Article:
Table_2_Clinical Efficacy, Safety and Tolerability of a New Subcutaneous Immunoglobulin 16.5% (Octanorm [Cutaquig®]) in the Treatment of Patients With Primary Immunodeficiencies.docx
Introduction: Subcutaneously administered immunoglobulin (SCIG) is increasingly used to treat patients with primary immunodeficiencies (PIDs). Octanorm (marketed as cutaquig® in USA and Canada) is a new 16.5% solution of human SCIG, manufactured by a process based on that of the intravenous preparation (IVIG) octagam®.
Objectives: To investigate the efficacy, safety and tolerability of octanorm in a prospective, open-label, single-arm phase 3 study involving adult and pediatric patients with PIDs (NCT01888484; clinicaltrials.gov/ct2/show/NCT01888484).
Methods: Patients who were previously treated with IVIG received a total of 64 weekly SCIG infusions, including 12 weekly infusions during the wash-in/wash-out period, followed by 52 weekly infusions during the evaluation period.
Results: A total of 61 patients aged 2–73 years received 3,497 infusions of octanorm. The mean dose per patient was 0.175 g/kg/infusion. The mean calculated dose conversion factor from the patients' previous IVIG dose for octanorm was 1.37. No serious bacterial infections developed during the study. The rate of other infections per person-year during the primary observation period was 3.43 (upper 95% CI 4.57). All but one non-bacterial infection were mild or moderate in intensity. IgG trough levels were constant during the course of the study. Eleven patients (18.0%) experienced 14 mild or moderate systemic adverse events (AEs) related to octanorm. The rate of related AEs per infusion was 0.004. In 76.7% of infusions, no infusion site reactions were observed and only two (0.3%) reactions were deemed severe. The incidence of site reactions decreased with successive infusions.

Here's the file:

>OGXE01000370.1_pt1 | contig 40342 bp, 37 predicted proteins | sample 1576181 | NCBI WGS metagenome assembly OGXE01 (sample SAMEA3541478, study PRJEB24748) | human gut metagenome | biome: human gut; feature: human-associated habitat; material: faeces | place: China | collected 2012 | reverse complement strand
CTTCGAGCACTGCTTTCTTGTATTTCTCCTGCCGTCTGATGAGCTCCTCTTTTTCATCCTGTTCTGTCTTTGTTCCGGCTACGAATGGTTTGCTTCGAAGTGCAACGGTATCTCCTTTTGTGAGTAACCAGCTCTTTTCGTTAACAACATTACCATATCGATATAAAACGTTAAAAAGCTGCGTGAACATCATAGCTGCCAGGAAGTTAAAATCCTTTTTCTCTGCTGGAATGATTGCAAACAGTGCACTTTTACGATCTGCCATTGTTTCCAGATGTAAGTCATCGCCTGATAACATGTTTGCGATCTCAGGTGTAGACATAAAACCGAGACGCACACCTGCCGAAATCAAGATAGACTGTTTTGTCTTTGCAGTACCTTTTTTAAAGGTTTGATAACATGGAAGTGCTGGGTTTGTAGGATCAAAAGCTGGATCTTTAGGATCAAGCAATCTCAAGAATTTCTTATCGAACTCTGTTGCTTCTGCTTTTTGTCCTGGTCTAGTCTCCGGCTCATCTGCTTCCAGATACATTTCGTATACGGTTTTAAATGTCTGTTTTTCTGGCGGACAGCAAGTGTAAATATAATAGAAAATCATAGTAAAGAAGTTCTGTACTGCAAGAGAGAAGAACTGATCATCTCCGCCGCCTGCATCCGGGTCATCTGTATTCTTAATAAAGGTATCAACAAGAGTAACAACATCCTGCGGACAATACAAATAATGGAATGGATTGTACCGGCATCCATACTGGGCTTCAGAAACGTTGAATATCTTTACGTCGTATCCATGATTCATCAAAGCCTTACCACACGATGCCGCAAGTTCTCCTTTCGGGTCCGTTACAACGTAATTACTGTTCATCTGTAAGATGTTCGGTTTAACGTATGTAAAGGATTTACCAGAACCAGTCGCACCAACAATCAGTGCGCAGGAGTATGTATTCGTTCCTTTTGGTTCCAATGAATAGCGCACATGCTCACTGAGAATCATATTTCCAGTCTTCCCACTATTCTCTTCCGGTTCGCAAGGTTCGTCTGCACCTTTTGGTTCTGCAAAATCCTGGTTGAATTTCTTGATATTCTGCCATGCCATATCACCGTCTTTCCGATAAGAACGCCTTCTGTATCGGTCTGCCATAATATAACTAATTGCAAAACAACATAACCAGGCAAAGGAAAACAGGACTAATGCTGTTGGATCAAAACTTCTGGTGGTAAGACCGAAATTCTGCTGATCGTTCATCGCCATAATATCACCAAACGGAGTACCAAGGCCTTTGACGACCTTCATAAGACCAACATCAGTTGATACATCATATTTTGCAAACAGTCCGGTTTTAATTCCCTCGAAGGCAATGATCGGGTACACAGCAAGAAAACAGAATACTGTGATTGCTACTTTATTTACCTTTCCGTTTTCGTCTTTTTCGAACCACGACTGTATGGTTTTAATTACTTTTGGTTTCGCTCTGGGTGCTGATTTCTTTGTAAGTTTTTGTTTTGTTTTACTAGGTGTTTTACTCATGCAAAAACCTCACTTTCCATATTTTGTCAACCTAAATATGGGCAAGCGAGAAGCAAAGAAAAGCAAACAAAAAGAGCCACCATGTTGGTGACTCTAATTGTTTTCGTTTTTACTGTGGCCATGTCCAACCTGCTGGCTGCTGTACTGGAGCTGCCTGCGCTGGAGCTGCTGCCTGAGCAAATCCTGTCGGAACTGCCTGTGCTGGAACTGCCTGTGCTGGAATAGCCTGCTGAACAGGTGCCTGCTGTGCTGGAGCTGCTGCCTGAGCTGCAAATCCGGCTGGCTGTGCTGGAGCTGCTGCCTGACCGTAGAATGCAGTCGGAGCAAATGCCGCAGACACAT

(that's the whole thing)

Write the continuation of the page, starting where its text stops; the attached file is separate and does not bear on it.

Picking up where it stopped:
Conclusion: The new 16.5% SCIG octanorm was shown to be efficacious in preventing infections in PIDs, and was well tolerated.
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